In relatively low speed applications, a stepping motor may be used in place of servo motor 40 to operate the document transport 29. In that application, document advance would be on a step by step basis with one step associated with each scanned line. The operational sequence would therefore comprise stepping the document one line, scanning the line, stepping the document to the next line, scanning the line, and so forth and so on. As described heretofore, scanning includes integration, transfer, and shiftout of the image pixels obtained to the storage buffer.
In this type of application, buffer 14 may comprise a very small buffer, i.e. a two line buffer. The scanning module, as in the principal embodiment described, is operated to maintain pixel lines in the buffer. On withdrawal of a scan line from the buffer by the output device or user, the document is stepped one line and the line scanned to replenish the line drawn from the buffer.
Where a relatively continuous demand for pixel lines exists the document is stepped and read continuously. Where the demand is intermittent, stepping and scanning of the document is on demand.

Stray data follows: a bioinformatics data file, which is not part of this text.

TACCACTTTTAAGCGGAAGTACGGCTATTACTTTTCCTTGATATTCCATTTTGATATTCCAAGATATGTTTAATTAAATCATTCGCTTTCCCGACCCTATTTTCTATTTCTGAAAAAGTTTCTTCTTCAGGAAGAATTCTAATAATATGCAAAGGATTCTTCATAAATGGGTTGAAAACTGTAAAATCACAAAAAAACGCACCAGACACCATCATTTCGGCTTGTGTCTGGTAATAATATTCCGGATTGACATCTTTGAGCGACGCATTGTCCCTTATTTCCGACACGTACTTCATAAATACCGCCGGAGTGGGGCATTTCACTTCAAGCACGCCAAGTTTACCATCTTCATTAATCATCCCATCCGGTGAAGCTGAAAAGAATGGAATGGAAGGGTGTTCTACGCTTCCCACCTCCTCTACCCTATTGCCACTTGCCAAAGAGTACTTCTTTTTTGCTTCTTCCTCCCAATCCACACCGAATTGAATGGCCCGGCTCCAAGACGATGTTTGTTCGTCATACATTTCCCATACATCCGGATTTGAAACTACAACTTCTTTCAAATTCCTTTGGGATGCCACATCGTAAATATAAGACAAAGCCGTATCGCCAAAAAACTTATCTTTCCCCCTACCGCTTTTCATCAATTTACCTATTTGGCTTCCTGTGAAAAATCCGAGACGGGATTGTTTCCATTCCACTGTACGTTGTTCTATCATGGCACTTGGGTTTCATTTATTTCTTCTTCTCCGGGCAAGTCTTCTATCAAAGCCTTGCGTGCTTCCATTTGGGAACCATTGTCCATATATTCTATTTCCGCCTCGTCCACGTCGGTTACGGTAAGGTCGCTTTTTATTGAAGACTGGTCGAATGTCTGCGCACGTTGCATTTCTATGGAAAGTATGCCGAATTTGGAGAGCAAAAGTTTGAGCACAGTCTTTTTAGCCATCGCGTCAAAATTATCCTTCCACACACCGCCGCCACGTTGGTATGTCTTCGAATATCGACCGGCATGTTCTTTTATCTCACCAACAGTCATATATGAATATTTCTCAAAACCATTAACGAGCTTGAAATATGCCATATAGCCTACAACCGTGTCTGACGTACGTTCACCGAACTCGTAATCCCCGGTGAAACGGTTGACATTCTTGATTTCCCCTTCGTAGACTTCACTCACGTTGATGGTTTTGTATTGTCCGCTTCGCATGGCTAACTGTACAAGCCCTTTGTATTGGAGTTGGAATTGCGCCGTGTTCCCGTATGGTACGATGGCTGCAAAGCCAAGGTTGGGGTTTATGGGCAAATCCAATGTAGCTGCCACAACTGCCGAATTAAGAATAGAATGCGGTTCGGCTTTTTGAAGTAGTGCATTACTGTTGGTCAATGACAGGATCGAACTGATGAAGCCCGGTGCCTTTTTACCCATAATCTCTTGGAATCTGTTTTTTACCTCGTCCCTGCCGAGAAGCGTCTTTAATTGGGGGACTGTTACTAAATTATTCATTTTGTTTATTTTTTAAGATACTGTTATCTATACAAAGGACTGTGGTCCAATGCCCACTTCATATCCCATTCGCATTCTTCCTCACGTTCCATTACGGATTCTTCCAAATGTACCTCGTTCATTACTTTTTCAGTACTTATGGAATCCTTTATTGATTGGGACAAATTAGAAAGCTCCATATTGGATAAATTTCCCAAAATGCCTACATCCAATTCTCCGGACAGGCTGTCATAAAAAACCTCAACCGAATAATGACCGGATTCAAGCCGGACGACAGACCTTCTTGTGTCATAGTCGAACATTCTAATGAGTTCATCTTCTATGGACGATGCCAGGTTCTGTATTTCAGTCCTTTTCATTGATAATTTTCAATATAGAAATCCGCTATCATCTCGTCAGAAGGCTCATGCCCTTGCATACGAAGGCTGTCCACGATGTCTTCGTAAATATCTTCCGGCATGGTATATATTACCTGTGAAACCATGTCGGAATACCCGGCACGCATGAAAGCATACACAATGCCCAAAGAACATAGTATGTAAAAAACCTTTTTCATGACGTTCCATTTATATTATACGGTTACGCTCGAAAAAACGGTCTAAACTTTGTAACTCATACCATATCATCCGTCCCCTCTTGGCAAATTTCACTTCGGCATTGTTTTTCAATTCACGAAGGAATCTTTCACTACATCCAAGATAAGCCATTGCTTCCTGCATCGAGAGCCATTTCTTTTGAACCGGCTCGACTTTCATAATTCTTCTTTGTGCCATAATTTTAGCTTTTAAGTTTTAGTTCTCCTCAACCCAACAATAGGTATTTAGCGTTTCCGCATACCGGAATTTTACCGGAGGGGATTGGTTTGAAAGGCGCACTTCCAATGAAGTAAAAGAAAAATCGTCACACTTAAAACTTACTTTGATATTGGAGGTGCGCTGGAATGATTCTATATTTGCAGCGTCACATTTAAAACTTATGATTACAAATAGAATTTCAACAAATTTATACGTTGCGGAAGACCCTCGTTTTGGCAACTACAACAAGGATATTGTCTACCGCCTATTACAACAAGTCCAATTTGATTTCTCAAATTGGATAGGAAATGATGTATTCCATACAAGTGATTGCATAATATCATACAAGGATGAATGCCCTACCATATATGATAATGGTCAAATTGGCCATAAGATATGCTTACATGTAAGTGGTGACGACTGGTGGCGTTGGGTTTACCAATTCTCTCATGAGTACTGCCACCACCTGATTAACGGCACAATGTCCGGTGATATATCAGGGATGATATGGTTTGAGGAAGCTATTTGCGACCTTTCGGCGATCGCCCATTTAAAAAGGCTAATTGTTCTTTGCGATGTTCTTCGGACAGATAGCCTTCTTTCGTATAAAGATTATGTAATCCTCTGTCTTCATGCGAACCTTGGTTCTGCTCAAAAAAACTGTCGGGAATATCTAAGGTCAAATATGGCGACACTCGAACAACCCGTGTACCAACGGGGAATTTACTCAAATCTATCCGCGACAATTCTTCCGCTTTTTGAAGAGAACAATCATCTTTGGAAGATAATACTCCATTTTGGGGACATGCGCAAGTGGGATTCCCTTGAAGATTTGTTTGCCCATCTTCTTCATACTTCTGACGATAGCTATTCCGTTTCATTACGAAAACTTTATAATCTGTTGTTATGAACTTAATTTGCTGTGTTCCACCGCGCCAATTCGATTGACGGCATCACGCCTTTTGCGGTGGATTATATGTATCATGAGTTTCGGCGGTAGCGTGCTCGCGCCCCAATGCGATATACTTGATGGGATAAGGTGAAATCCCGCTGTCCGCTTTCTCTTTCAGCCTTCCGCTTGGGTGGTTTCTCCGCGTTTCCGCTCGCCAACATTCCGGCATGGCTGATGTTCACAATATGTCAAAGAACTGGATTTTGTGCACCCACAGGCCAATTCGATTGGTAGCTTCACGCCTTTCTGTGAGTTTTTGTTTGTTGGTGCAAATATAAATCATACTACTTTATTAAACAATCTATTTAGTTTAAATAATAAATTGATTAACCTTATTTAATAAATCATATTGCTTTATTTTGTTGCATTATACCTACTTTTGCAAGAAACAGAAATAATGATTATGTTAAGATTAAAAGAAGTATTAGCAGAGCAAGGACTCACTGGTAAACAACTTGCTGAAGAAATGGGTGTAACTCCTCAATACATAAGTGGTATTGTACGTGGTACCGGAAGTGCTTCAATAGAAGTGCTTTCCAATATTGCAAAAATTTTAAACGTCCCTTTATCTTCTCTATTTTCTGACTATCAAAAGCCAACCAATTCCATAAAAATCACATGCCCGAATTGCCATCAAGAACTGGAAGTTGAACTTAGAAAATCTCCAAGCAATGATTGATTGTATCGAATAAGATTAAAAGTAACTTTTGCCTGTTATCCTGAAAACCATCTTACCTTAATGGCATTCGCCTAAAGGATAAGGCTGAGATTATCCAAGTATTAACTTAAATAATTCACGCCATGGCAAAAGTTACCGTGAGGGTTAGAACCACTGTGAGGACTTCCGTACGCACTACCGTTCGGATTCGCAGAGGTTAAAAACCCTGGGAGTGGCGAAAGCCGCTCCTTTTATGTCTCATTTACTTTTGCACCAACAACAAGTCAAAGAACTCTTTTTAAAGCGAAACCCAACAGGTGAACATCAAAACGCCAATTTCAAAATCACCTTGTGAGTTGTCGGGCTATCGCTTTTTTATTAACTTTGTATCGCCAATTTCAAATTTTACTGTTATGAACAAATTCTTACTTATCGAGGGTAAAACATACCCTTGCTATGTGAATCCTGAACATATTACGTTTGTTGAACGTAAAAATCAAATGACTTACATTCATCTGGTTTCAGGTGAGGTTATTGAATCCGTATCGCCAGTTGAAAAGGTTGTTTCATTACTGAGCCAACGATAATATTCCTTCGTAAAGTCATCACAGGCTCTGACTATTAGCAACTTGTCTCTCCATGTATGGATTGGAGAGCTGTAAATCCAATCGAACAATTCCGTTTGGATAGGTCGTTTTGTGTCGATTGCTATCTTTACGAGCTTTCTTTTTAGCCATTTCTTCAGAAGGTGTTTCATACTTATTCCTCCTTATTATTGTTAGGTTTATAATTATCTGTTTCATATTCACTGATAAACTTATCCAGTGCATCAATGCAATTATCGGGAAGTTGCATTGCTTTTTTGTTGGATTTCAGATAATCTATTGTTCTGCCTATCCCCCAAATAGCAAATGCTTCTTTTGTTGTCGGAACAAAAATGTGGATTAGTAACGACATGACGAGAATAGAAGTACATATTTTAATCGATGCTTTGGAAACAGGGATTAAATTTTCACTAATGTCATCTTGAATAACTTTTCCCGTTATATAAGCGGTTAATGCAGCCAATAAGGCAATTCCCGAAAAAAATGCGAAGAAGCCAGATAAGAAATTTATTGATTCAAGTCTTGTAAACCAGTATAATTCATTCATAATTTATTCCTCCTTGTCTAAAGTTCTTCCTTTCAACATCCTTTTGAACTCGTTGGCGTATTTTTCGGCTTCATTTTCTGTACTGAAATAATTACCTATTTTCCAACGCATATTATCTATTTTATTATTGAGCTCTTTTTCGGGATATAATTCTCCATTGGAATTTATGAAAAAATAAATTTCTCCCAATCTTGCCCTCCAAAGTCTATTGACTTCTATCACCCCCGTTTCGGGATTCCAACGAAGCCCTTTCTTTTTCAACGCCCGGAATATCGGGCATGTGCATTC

While buffer 14 has been illustrated and described as being a component part of scanner 10, it will be understood that buffer 14 may comprise part of the output device 16 with which scanner 10 is associated.
While the invention has been described with reference to the structure disclosed, it is not confined to the details set forth, but is intended to cover such modifications or changes as may come within the scope of the following claims.
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|U.S. Classification||358/496, 358/409, 358/486|
|International Classification||H04N1/193, H04N1/12, H04N1/17, H04N1/04, H04N1/047, H04N1/32|
|Cooperative Classification||H04N1/12, H04N2201/0081, H04N2201/0082, H04N1/193, H04N2201/04756, H04N1/32358, H04N2201/3294, H04N1/0473, H04N2201/0086, H04N2201/04786, H04N2201/0087, H04N2201/0471, H04N1/32448|
|European Classification||H04N1/32F6B, H04N1/047B, H04N1/32F|
|Apr 2, 1981||AS||Assignment|
Owner name: XEROX CORPORATION, STAMFORD, CT., A CORP. OF NY.
Free format text: ASSIGNMENT OF ASSIGNORS INTEREST.;ASSIGNOR:MATTESON RONALD G.;REEL/FRAME:003876/0039
Effective date: 19810327
|Jun 20, 1986||FPAY||Fee payment|
Year of fee payment: 4
|Jun 20, 1990||FPAY||Fee payment|
Year of fee payment: 8
|May 20, 1994||FPAY||Fee payment|
Year of fee payment: 12